You know what happens when you look at something closely? This white-appearing flower from my height turned out to have pink-magenta stripes when I began to inspect it in Lightroom. Imagine my surprise! A member of the purslane family, the Lady Bird Johnson Wildflower Center says of this tiny little flower that First Nations people and colonists use the small tuber root for food. It has a sweet, chestnut-like flavor. Apparently, fairies also used it as a potato, as one of its common names is fairy spud.
It was named for John Clayton, an early Virginia naturalist. Clayton authored Flora Virginica, a colonial-era manual of Virginia plants. Initially, the plant was in the purslane family, but more recent DNA evidence moved it to the Miner’s lettuce family (Marion Blois Lobstein, Prince William Wildflower Society). A mature plant can reach 6-10 inches in height, so I need to get out there and see how it looks today! Lobstein further reports the underground corms (the tuber part) stores energy for the next spring’s development of the above ground portions. The flower buds are formed in the fall under the leaves that fall and they emerge in the spring. Is that not proof of the incredible qualities of the ecosystem? Just think, back in February under all that ice and snow, covered by those decaying leaves from fall, flower buds were already waiting to emerge!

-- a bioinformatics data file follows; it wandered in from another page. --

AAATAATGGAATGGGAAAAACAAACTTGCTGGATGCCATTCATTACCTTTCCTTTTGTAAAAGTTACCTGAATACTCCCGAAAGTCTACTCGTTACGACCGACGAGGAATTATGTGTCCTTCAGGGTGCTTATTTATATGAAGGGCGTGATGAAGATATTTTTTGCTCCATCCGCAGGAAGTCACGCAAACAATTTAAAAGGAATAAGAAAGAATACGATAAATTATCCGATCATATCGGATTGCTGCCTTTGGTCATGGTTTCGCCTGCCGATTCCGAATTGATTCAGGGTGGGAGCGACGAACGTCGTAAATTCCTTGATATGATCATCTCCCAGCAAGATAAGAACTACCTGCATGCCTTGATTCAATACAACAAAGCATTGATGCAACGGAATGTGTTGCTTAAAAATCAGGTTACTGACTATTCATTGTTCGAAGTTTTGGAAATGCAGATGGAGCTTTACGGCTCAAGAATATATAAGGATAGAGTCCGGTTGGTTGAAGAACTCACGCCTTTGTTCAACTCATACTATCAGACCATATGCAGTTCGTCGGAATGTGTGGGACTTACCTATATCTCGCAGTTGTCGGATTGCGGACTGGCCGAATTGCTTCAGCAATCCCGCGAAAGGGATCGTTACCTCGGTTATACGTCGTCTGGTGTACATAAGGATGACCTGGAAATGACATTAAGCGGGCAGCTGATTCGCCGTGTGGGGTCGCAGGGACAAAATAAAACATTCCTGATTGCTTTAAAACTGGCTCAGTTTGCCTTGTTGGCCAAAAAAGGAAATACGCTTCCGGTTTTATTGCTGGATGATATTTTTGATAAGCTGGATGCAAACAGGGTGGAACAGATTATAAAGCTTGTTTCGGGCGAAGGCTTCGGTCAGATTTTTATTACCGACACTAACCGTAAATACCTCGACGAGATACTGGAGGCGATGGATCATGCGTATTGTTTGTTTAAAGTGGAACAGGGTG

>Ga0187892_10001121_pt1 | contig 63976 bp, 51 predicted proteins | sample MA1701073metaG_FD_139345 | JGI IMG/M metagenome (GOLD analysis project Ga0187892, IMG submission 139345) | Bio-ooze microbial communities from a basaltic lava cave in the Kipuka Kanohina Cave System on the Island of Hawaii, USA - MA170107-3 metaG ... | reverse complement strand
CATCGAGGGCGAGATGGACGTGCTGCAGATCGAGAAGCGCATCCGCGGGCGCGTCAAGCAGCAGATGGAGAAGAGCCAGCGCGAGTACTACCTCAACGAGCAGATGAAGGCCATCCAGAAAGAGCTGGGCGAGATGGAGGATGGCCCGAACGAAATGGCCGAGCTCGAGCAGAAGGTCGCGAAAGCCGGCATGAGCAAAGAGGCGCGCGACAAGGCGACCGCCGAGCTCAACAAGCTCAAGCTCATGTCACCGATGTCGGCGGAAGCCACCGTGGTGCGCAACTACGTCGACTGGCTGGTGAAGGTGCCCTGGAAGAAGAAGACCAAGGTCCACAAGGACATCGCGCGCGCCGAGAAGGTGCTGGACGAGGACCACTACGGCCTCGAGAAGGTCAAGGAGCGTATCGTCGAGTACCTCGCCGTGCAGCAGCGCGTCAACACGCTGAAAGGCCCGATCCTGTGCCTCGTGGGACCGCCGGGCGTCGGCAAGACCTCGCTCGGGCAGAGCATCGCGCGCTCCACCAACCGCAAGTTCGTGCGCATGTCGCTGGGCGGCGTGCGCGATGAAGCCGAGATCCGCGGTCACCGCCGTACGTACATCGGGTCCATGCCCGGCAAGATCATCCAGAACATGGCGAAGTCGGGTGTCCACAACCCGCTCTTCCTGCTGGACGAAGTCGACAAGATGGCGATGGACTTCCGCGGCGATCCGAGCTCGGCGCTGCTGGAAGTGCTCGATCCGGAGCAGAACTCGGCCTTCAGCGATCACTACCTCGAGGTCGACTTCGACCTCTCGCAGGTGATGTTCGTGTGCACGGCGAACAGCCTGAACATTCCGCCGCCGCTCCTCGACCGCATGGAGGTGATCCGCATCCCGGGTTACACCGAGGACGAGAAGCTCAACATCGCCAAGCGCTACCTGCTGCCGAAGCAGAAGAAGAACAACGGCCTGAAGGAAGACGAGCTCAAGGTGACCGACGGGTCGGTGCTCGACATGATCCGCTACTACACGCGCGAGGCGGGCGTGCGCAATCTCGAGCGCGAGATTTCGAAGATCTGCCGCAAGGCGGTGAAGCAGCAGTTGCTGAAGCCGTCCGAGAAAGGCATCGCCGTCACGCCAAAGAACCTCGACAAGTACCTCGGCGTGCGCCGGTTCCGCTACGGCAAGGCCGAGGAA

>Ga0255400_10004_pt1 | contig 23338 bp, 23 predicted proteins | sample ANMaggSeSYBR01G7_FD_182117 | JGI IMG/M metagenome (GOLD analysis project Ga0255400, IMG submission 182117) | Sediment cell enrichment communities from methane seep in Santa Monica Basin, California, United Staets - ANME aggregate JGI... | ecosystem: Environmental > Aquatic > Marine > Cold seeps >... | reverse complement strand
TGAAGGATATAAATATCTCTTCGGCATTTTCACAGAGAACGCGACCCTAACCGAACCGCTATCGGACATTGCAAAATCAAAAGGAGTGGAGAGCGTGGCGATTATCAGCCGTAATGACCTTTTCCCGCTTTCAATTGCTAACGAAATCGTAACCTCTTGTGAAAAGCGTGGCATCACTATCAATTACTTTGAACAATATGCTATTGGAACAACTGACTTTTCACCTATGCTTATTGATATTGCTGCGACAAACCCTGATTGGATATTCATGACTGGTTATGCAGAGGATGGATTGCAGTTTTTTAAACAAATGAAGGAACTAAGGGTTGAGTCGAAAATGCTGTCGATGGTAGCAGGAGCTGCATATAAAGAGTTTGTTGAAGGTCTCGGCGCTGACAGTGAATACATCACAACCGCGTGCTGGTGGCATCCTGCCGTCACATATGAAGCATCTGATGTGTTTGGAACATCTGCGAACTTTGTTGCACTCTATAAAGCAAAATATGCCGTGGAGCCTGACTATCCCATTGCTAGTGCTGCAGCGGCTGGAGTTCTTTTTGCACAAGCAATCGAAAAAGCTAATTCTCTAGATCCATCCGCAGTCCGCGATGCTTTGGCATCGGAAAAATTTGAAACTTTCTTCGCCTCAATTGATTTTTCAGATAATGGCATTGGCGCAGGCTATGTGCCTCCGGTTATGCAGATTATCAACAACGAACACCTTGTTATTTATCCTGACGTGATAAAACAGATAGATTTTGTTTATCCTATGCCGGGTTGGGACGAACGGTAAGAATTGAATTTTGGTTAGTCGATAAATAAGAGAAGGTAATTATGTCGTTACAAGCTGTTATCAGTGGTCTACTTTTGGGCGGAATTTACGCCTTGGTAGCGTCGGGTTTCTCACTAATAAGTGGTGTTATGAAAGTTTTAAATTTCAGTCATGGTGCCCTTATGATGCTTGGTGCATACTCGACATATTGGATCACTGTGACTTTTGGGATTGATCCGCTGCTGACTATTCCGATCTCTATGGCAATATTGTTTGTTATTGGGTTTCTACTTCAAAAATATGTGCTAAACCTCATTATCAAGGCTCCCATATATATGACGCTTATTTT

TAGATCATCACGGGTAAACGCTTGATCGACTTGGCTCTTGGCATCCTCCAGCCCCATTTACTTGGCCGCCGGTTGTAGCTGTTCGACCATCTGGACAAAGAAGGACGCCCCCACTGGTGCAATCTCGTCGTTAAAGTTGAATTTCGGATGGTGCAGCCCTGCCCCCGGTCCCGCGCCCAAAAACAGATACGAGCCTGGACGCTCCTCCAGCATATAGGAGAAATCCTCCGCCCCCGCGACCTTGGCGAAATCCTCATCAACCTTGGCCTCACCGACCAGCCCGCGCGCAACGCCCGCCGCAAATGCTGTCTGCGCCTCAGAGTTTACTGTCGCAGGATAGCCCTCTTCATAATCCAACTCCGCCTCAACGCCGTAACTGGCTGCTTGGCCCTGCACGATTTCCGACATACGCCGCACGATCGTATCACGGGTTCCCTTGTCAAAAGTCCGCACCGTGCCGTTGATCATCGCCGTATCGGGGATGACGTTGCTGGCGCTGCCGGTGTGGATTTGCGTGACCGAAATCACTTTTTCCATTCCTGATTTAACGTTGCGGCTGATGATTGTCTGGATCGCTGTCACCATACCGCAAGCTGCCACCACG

The tiny plant is of special value to native bees as a food, and supports biological control as it “attracts predatory or parasitoid insects that prey on pest insects” (Lady Bird Johnson Wildflower Center). And if that was not amazing enough, consider this:
There are five stamens with pink anthers and pink filaments. The filaments reflect ultraviolet radiation which insect pollinators can see. The pistil has a superior ovary and a three-cleft style. The first day the flower opens, its stamens are functional and release pollen. The next day–and up to seven more days–the pistil is receptive to pollen. During this period the stamens bend the anthers back against the petals.
The ultraviolet reflecting filaments that are also bent back may act as nectar lines to guide the insect pollinators down to the nectary glands at the base of each petal. The nectar production os spring beauty is very generous. at least 23 different species of native bees, bumblebees, honeybees, and syrphid flies have been observed visiting spring beauty flowers.Marion Blois Lobstein
Take one more look at those tiny little mechanisms in the center of that tiny little flower that play such an important role in the ecosystem: